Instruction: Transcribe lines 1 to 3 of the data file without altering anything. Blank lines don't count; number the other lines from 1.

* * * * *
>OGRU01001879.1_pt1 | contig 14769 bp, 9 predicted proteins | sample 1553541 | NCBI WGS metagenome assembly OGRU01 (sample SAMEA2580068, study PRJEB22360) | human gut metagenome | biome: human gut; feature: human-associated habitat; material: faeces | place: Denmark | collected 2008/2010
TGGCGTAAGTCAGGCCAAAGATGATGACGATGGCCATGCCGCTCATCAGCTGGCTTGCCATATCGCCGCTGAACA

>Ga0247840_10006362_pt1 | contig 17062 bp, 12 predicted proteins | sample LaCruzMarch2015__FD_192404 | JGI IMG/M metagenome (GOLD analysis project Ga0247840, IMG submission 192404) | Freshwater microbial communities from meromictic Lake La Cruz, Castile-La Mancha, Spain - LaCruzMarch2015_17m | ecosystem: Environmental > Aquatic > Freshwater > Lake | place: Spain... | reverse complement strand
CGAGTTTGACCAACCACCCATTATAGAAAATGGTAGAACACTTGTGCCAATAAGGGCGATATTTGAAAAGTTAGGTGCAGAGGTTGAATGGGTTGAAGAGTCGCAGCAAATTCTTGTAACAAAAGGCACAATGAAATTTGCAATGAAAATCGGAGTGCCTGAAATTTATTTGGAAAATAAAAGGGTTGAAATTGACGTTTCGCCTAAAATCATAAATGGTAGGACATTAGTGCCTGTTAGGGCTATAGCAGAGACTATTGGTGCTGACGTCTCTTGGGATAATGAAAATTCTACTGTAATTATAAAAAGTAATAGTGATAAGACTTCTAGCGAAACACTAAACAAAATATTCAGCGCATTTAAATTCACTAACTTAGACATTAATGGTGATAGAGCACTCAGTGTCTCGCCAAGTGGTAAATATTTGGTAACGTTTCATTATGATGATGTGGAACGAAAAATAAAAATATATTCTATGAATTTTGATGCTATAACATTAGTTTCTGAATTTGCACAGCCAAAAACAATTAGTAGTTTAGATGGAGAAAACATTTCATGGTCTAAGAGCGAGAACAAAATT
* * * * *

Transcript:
>OGRU01001879.1_pt1 | contig 14769 bp, 9 predicted proteins | sample 1553541 | NCBI WGS metagenome assembly OGRU01 (sample SAMEA2580068, study PRJEB22360) | human gut metagenome | biome: human gut; feature: human-associated habitat; material: faeces | place: Denmark | collected 2008/2010
TGGCGTAAGTCAGGCCAAAGATGATGACGATGGCCATGCCGCTCATCAGCTGGCTTGCCATATCGCCGCTGAACA

>Ga0247840_10006362_pt1 | contig 17062 bp, 12 predicted proteins | sample LaCruzMarch2015__FD_192404 | JGI IMG/M metagenome (GOLD analysis project Ga0247840, IMG submission 192404) | Freshwater microbial communities from meromictic Lake La Cruz, Castile-La Mancha, Spain - LaCruzMarch2015_17m | ecosystem: Environmental > Aquatic > Freshwater > Lake | place: Spain... | reverse complement strand